When I read stories about Jesus, I read about the Son of God who turned over tables in the temple, furious about what God’s people had allowed their religion to become. I read about a man who constantly debated the meaning of Scripture with religious teachers. I read about a young preacher who spoke with authority when he read from the scroll of the prophet Isaiah and said:

“The Spirit of the Lord is upon me BECAUSE he has anointed me to proclaim good news to the poor…freedom for the prisoners, and recovery of sight for the blind, to set the oppressed free, and to proclaim the year of the Lord’s favor. Today this scripture has been fulfilled your hearing.”

I am not going to let fundamentalist Christianity have the last word on Jesus, because  our world needs the Good News, not the Fake news. We need the truth. We need the life. We need Jesus.

The early followers of Jesus weren’t called “Christians” they were called, “the way.” It has a sense of movement: “the way.” Our presiding Bishop is fond of calling us “The Episcopal branch of the Jesus movement.”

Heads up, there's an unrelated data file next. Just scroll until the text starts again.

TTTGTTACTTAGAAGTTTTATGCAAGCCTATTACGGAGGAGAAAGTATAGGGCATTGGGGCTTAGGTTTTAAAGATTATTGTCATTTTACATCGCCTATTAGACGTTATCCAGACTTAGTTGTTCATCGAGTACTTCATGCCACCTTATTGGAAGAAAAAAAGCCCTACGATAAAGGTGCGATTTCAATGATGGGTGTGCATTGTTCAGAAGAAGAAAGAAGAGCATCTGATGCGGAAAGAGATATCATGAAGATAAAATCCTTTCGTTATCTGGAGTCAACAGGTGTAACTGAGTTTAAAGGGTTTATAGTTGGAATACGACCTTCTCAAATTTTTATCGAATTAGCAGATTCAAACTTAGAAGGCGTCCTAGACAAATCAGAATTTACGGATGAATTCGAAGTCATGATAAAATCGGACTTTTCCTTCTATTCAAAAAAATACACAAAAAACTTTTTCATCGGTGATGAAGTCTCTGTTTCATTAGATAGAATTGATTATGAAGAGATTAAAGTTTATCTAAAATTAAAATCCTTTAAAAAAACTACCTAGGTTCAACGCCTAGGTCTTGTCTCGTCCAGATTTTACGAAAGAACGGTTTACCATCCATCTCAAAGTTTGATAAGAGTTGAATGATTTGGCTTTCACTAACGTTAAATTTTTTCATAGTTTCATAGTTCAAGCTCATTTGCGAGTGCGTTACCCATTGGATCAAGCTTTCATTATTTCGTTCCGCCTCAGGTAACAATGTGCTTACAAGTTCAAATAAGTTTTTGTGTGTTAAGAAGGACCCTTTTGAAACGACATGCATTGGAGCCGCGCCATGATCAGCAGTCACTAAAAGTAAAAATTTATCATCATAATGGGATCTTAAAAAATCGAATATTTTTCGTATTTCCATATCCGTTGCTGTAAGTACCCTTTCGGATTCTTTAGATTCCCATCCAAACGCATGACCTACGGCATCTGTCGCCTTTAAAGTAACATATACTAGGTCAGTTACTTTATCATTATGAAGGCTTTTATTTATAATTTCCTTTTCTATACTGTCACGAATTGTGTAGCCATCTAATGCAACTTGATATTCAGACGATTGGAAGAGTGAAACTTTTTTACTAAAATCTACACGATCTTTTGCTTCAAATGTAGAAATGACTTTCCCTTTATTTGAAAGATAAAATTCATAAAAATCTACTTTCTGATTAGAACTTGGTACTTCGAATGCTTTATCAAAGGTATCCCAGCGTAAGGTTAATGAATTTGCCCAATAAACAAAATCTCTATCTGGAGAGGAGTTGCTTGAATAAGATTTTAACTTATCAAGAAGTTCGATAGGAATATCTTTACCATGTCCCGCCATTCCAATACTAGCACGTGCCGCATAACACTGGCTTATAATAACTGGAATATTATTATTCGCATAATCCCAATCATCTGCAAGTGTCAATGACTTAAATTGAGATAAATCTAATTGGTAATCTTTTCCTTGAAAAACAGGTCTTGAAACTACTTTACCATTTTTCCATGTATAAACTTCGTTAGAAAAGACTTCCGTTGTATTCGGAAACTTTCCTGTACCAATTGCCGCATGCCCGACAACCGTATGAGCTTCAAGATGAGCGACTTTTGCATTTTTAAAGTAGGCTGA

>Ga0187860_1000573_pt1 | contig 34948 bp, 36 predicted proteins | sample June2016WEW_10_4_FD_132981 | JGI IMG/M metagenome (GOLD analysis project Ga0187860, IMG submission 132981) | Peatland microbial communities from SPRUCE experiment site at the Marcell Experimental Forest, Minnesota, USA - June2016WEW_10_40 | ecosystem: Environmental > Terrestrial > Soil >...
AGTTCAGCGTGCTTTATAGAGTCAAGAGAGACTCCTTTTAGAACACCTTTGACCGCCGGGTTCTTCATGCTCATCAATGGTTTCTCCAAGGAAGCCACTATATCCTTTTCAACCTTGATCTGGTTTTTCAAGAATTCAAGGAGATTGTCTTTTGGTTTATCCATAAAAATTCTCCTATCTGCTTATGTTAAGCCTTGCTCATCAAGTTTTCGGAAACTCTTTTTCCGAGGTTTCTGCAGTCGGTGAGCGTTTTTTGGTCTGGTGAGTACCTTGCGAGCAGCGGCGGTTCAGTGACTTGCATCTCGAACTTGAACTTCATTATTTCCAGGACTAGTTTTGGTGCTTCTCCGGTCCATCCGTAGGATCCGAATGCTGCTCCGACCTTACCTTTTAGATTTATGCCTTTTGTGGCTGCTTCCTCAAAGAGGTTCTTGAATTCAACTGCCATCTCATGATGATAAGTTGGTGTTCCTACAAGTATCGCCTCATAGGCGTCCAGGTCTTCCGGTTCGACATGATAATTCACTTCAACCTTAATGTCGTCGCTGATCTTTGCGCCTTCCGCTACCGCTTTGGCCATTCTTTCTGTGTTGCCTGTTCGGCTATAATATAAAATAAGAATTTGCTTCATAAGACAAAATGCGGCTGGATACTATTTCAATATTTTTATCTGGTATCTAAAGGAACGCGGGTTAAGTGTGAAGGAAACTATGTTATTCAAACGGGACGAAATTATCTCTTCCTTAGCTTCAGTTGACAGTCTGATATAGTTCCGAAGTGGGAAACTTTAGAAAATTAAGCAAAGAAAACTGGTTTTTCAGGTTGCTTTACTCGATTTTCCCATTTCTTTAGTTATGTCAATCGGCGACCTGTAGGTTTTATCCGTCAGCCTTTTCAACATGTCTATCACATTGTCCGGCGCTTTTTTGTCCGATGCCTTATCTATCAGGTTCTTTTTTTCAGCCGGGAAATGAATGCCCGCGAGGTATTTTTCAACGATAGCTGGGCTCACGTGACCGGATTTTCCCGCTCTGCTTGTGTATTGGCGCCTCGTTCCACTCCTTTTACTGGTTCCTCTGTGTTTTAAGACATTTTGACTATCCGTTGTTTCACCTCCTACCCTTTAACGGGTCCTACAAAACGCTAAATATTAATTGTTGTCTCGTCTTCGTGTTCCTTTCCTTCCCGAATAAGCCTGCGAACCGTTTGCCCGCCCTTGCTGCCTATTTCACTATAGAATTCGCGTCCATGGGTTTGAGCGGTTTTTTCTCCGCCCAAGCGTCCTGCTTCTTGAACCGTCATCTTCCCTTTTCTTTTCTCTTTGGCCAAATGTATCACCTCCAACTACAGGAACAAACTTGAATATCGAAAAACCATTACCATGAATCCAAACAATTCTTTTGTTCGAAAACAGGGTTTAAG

I find that language compelling. I hear Jesus’ words today as words of comfort. The Gospel today comes from John’s long account of the conversation at the last supper. Thomas has just asked Jesus, “How will we know the way?” in response to Jesus telling the disciples he is going to prepare a place for them. Thomas is filled with anxiety. Even though Jesus has said, “do not let your hearts be troubled,” the disciple can feel the tension of this night. Where are you going Jesus? How will we find you? Jesus says, “I am the way.”